Alters Not Co-operating


I was discharged from the Clinic last Friday which was fantastic. It was just awesome to be going home to my own house and bed. I had a session with my psychiatrist before I left and my ‘Mother alter’ came out and boy was she angry. She was incensed at the plan that if I self-harmed in the next two months I would be admitted to the Public Psychiatric Hospital and not the Clinic. The reason for this was as a deterrent to self-harm as I hate the Public System. It is an awful place to be.

When he asked her if she would guarantee that she would not self-harm Erin she would not give her promise. She said she needed to be punished and that was her role. He asked if the ‘seventeen-year-old alter’ who also self-harms could listen and not be involved in self-harming either. She listened but I knew she wouldn’t take it on board. As much as the alters hate the Public System as much as I do, they consider punishment more important. It seems so wrong that the alters blame me for what happened to me as a child when I was abused and want to punish me for it. To go through it once was bad enough but to be reliving it again through flashbacks and through the alters is living hell.

Thankfully we are up in Sydney for the weekend staying with my son and seeing my other children so I have a reprieve. She never harms me when I am staying with him. He is her favourite. She dotes on him and would do nothing to upset him. We go home tomorrow so the battle begins. I just hope I am able to implement the coping strategies that they taught me in the Clinic. Grounding Techniques:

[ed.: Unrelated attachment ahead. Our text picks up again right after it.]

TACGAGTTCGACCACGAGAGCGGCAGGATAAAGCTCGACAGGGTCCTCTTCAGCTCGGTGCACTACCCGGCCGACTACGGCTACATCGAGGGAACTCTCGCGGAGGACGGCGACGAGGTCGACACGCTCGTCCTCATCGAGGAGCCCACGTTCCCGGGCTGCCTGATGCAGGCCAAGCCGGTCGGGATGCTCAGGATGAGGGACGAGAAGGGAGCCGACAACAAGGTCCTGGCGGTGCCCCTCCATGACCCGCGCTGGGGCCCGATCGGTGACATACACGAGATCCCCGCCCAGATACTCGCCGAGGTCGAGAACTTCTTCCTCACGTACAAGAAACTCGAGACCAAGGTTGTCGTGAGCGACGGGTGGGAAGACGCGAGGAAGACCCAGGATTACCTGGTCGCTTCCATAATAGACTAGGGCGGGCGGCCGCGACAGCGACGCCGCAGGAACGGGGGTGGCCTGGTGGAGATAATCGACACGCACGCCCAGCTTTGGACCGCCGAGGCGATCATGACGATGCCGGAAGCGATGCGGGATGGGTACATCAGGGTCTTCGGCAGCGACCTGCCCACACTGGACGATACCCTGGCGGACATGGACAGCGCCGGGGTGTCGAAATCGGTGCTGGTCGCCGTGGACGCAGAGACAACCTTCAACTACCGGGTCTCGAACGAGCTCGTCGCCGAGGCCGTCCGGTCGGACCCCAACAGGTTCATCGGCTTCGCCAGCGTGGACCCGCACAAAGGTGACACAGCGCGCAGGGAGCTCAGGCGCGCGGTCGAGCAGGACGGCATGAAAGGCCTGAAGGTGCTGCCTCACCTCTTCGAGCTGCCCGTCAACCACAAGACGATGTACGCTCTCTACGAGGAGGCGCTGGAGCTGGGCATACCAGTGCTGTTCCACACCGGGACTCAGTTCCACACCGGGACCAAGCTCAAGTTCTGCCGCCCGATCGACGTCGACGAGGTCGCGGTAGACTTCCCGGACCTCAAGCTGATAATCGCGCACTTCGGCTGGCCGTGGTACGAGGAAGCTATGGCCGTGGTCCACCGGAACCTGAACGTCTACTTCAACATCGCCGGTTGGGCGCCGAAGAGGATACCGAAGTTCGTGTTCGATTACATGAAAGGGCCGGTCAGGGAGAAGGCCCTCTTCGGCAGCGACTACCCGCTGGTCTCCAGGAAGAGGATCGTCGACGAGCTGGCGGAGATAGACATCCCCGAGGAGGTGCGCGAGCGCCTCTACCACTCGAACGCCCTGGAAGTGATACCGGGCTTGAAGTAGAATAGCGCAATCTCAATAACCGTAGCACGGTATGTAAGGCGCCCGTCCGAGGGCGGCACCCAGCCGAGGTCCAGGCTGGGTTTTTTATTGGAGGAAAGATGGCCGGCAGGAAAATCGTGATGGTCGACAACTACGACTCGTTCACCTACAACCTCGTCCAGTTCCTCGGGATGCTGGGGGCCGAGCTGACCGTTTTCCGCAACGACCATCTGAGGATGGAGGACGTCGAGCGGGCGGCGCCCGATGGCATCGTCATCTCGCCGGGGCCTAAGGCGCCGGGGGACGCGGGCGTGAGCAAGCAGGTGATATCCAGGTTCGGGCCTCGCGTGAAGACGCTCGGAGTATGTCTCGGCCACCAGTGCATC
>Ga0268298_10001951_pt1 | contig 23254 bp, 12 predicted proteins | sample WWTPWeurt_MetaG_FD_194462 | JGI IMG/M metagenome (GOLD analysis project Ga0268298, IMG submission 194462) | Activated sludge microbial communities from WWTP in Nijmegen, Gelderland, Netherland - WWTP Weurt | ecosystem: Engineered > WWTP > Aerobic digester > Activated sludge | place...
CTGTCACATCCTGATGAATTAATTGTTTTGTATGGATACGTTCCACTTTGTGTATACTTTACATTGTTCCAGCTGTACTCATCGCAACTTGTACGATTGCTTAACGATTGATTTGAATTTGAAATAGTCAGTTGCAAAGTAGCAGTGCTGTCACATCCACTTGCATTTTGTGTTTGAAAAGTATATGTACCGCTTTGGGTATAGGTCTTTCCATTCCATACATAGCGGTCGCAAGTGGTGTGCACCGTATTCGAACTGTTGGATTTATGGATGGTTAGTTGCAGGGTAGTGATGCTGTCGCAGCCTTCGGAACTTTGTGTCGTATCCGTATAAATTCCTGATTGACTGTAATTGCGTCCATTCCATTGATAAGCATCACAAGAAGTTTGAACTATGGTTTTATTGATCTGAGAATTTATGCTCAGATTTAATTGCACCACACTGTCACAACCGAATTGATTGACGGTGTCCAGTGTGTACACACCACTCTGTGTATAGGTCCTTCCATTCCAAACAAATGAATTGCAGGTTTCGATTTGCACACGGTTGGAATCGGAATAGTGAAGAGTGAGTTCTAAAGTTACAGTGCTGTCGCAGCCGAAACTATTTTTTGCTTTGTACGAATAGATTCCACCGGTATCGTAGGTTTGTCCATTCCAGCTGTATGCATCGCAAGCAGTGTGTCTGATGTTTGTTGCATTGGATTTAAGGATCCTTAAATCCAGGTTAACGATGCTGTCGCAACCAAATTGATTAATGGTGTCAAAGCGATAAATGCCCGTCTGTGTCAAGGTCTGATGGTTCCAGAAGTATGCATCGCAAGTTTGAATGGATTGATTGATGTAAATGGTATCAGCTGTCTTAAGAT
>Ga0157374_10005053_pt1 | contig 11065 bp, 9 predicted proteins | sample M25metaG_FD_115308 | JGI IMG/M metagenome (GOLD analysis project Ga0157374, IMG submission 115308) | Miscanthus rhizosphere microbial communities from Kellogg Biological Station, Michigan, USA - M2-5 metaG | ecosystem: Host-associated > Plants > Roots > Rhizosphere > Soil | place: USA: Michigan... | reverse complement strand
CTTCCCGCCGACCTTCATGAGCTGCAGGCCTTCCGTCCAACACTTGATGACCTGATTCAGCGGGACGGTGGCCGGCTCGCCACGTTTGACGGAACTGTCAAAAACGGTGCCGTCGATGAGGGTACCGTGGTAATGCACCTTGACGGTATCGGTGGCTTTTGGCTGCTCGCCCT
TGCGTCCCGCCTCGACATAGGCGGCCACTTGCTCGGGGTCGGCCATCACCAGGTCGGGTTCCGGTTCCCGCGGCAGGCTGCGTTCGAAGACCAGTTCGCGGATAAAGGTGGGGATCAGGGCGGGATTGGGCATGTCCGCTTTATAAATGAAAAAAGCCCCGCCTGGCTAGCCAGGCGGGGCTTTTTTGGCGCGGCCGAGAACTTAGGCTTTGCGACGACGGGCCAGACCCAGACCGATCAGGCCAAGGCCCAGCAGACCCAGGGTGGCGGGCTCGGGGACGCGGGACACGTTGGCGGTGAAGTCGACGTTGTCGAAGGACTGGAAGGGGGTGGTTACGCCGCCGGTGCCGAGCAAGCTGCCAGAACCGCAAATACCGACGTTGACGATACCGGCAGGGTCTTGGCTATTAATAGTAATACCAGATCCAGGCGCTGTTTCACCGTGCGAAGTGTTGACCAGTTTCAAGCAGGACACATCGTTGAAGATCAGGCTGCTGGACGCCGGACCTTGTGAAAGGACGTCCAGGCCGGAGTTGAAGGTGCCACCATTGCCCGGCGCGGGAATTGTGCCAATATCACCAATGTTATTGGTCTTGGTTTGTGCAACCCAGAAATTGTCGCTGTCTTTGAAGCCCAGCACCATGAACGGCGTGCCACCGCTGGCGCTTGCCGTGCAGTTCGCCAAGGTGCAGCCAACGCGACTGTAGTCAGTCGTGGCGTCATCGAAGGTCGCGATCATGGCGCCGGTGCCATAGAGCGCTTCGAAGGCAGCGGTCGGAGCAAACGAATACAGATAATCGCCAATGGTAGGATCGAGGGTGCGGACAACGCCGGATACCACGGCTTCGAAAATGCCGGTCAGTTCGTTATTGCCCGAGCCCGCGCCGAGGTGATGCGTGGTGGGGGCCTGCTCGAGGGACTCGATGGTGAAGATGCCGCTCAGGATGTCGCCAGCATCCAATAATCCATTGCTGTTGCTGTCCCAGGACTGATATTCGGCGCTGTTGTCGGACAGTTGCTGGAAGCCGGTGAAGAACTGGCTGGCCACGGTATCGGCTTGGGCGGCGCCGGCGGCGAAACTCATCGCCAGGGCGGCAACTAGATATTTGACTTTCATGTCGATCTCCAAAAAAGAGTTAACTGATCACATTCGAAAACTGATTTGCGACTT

Grounding is a particular type of coping strategy that is designed to “ground” you in, or immediately connect you with, the present moment. Grounding is often used as a way of coping with flashbacks or dissociation when you have post-traumatic stress disorder (PTSD). Because of its focus on being present in the moment, grounding can be considered a variant of mindfulness. It can also be a method of distraction to get you out of your head and away from upsetting thoughts, memories, or feelings.

How It Works

Grounding techniques often use the five senses—sound, touch, smell, taste, and sight—to immediately connect you with the here and now. For example, singing a song, rubbing lotion on your hands, or sucking on some sour candy are all grounding techniques that produce sensations that are difficult to ignore or distract you from what’s going on in your mind. This helps you directly and instantaneously connect with the present moment. At the same time, grounding reduces the likelihood that you will slip into a flashback or dissociation.

Grounding is highly personal. What may work for one person may trigger anxiety or flashbacks in another. You may need to do some trial and error before you figure out what grounding techniques work best for you. Pay attention to the coping mechanisms you’ve already developed to help you get through flashbacks and anxiety and see if you can build on them and/or use them as grounding techniques.

Grounding Techniques

To connect with the here and now, do something (or several things) that will bring all your attention to the present moment. Be sure to keep your eyes open while you’re grounding yourself so you’re aware of everything that’s going on around you. If you notice that you’re slipping into a flashback or a dissociative state, try some of these grounding techniques.


  • Turn up the radio or blast your favorite song.
  • Talk out loud about what you see, hear, or what you’re thinking or doing.